Deaf vs hard of hearing. What’s the difference and what am I?
It’s a very common question that I hear all the time. People ask me that and I see it searched on Google, so I thought “let me answer it for you” and I’m going to answer it in two different ways.
Watch the video below, or scroll down to read the transcript:
What’s the difference between deaf / hard of hearing?
1) It’s not any different at all.
2) It’s very different.
Yep, I know I made it very confusing, two answers. I shouldn’t be doing that, It’s not allowed.
But allow me explain why I’ve given these two answers.
Is it different at all?
Let me start off with it’s not very different all.
Well, the reason I say that is because there are conversations going on that maybe it should just be one label and that’s it called deaf.
That is there’s no need for all the different terminologies like capital ‘D’ Deaf, small ‘d’ deaf, deafblind, deafdisabled, late deafened and hard of hearing.
It’s not very different. They’re all same thing. Just have one label: deaf.
But then your other answer is that it is very different.
Because hard of hearing implies that you have a moderate to maybe mild hearing kind of situation where it’s not severe.
You can hear some things or a lot of things. You don’t use sign language as your first language.
So it’s very different because there’s a perception that deaf means that you can’t hear very much or at all.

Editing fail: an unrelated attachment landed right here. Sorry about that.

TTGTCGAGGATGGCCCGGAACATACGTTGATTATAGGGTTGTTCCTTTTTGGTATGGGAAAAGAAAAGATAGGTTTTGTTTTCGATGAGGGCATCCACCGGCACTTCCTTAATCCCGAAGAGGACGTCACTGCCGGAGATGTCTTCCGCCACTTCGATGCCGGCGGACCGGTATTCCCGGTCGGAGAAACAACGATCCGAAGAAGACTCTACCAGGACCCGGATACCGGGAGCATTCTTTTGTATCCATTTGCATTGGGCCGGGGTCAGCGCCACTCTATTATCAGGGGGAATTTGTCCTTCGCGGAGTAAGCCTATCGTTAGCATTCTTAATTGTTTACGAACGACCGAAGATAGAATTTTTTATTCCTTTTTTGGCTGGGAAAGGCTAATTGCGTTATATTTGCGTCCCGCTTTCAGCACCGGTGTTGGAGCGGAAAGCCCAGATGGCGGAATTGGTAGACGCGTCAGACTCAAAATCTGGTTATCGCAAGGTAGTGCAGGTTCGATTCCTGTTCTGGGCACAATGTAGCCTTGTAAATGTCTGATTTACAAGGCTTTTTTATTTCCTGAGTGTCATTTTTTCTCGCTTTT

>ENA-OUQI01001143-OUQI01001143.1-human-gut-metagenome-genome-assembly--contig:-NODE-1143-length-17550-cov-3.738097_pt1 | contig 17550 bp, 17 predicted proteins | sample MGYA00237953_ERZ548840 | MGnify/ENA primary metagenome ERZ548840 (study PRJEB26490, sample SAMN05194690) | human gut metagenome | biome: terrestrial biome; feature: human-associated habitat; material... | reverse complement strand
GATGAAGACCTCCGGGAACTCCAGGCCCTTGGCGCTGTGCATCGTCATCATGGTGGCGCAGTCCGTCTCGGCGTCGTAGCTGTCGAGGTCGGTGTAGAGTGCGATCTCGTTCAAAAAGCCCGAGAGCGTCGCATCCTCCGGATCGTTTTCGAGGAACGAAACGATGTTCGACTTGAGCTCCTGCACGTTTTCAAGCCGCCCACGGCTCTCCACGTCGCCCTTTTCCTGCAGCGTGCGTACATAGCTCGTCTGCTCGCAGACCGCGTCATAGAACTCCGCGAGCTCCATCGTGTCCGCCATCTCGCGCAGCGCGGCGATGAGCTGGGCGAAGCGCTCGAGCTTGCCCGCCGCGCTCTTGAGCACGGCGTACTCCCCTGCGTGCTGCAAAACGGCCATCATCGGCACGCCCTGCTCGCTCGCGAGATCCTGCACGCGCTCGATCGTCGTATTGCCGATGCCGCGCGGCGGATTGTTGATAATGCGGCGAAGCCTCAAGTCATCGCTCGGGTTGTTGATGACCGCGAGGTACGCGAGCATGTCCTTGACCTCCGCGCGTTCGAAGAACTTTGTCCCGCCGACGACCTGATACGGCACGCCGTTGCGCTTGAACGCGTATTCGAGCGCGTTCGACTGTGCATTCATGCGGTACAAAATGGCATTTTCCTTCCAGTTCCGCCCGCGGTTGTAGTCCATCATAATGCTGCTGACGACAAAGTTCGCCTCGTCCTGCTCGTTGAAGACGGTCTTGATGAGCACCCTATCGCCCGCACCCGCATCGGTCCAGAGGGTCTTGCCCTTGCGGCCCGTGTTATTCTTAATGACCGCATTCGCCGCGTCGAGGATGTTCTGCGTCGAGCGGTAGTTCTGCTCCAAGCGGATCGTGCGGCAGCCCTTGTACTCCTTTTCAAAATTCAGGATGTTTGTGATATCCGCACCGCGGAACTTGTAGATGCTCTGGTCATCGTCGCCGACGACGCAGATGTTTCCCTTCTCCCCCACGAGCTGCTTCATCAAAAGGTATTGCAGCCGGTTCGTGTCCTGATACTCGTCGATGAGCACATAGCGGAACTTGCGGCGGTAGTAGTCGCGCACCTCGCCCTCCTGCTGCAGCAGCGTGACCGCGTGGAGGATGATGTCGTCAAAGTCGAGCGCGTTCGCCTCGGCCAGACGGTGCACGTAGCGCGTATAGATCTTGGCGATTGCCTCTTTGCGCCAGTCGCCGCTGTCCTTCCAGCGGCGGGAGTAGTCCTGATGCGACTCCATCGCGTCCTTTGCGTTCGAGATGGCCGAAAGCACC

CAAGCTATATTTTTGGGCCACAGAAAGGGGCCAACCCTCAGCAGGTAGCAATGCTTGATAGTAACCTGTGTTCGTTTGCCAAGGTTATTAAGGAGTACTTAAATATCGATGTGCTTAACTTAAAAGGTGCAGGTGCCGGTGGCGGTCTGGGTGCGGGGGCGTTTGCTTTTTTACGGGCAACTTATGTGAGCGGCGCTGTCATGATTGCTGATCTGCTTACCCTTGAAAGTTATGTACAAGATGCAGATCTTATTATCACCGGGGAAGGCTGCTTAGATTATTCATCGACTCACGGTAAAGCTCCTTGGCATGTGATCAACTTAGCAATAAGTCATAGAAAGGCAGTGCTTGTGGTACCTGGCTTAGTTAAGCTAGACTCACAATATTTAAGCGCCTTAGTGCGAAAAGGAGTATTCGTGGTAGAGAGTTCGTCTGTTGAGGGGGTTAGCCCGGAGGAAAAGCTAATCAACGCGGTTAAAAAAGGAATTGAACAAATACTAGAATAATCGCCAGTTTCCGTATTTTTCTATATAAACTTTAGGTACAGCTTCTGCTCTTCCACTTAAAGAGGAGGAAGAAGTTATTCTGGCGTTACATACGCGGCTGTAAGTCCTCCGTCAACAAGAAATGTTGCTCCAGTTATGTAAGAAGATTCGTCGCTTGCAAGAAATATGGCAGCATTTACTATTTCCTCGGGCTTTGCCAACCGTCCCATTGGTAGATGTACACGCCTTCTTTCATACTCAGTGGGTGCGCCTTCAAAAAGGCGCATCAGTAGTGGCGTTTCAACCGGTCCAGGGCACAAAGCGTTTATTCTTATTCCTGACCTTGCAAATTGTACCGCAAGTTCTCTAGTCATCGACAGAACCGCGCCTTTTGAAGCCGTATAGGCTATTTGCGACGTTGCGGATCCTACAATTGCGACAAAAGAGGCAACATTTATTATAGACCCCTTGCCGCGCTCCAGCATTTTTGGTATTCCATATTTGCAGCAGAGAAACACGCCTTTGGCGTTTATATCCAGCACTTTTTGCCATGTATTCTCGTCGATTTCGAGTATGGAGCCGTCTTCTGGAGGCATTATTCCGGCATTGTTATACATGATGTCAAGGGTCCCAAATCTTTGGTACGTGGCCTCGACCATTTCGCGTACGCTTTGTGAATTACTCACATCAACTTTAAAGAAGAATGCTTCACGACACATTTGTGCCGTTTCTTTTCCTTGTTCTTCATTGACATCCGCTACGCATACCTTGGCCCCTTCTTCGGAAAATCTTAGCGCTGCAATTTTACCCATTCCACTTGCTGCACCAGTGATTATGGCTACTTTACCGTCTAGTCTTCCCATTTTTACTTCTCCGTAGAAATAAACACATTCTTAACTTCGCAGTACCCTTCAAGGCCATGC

So that’s why I’ve given you that answer as well.
So what does that make me then?
And then to answer the question of what am I, well I don’t know, it’s not that straightforward.
Because you see, I grew up in a mainstream hearing world.
I went to a mainstream school.
I hear most things okay.
I speak orally.
I don’t use sign language as my first language.
So immediately, that puts me into the hard of hearing.
And that’s how I have always labelled myself. Because the word “deaf” has a perception or meaning that you can’t hear very much or at all.
So it is different in that sense.
But over time, I have struggled with my own identity and I’ve struggled to kind of embrace that until the past couple of years, and doing these videos.
And it made me realize that, you know, I should embrace that more and also made me think about am I using the wrong “label”, the wrong terminology to describe myself because it’s a very very grey area.
And because of the common perception that the word deaf mean that you can’t hear much or at all, then naturally I didn’t use the word deaf a lot.
Why I don’t like ‘hearing loss’ or ‘hearing impaired’?
However, I didn’t like the word hearing impaired and a lot of people don’t like that as well. Hearing impaired or hearing impairment; it implies that there is something wrong with you and kinds of put in a negative way.
So I never liked that word at all. At the same time I did originally accept hearing loss, but then I realized that doesn’t describe me very well because I haven’t lost anything.
I have always had that same situation all my life. Most people will say that if you have something and then you’ve lost it, then okay, you’ve lost it.
So if we had perfect hearing and then you’ve lost it, some people prefer to be called, you know “I have a hearing loss” and that’s their way.
Other people don’t, especially those who are more profound d/Deaf because they feel like they haven’t lost anything.
If anything, they have gained a new world to have their own culture, their own identity, their own language and they see it as a positive thing, not a negative thing.